Taking the whole idea one step further, the individual units could be built with double hulls, providing enough reserve flotation to allow them to float, albeit with little reserve buoyancy and with decks awash, even when fully flooded. This would allow them to be assembled into complete vessels or platforms on the water. End units would even be navigable under their own power when unmated and fully flooded – the machinery spaces, located in the ballast tank area, would be sealed and connected with the deck by a narrow trunk like the conning tower of an old-style submarine. This in turn would allow end units and center units to be assembled in separate areas, the end units, mated in pairs, being driven under their own power to where their center units awaited them. The mating operation itself could be carried out in open water, with the end units connecting, independently, with center units one by one until they had enough between them; then the two half-vessels would maneuver to join up.

When newly assembled, the new platform would look like a monitor without the gun-turret, deck flush with the water, but with the hull complete it would gradually be pumped dry inside, ready for fitting-out. It might even be possible to equip the propulsion units to serve as high volume, low pressure pumps, at least in the initial stages of pumping-out.

Materials and manufacturing technology are pretty much ad lib. – steel or aluminum, riveted or welded are feasible, but my favorite is of course ferrocement, which if properly executed can be longer-lived than any other material. Joining method for mating the sections is also up in the air. If the sections are made of steel and they were intended to remain assembled, welding would be the obvious method of choice; bolts are the obvious reversible method, but they are very expensive and would have to be fitted, in our hypothetical open-water assembly method, by divers working underwater and in very poor visibility. One technique that appeals to me is adapted from a system developed for assembling buildings from prefabricated panels in earthquake-prone areas, namely lacing the structure together with steel cables. For permanent assembly, the cables can be grouted into their channels; otherwise they can be secured with cable thimbles at their ends. Post-tensioning would then be possible, which would relieve bending loads on very long assemblies.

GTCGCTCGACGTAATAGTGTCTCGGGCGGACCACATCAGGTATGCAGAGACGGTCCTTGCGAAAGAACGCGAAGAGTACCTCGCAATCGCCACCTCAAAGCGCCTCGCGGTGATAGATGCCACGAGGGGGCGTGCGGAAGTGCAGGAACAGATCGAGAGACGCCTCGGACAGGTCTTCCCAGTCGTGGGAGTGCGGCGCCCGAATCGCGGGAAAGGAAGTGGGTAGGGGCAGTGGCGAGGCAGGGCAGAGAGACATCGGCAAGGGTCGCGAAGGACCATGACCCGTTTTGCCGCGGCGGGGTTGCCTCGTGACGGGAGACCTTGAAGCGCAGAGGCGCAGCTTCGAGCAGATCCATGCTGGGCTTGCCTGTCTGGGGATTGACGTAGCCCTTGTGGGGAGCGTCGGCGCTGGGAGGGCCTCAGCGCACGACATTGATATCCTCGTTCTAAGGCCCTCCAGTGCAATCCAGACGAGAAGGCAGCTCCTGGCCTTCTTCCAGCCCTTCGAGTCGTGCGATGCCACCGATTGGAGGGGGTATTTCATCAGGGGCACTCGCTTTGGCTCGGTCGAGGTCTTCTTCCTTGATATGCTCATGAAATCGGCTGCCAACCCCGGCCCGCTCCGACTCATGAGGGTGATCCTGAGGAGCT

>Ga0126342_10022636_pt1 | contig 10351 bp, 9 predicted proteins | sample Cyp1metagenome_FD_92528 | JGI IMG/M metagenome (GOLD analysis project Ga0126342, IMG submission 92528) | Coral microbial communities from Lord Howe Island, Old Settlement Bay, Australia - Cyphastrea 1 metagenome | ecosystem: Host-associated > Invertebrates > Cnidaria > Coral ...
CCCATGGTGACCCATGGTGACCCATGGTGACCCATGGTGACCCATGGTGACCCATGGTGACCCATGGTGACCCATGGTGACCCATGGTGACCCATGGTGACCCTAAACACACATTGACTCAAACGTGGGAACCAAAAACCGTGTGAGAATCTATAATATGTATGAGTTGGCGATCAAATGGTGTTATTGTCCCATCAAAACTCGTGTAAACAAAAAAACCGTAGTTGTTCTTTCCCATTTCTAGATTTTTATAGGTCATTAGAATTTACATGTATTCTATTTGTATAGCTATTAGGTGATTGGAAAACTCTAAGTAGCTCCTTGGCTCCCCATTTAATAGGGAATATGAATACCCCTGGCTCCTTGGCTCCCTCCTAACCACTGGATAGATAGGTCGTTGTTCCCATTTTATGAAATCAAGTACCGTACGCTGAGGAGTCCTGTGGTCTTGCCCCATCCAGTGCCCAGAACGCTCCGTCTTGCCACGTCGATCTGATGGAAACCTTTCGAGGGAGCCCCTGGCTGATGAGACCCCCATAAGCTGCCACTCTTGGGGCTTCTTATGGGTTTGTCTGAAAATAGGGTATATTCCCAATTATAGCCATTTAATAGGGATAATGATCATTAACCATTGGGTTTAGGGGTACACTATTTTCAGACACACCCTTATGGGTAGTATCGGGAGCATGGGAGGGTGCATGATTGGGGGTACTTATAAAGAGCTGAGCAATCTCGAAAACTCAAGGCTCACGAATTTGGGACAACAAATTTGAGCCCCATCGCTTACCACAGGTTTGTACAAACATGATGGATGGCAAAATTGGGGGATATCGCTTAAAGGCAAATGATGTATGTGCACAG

Armstrong’s patents:



Burgess’ critique: US Navy Bureau of Aeronautics, Lighter than Air Section, Design Memorandum No. 157, February 1934, “A Proposal for a Single Hulled Seadrome,” by C. P. Burgess. Available from the Files section of the Nation-Builders group on Yahoogroups (see link above).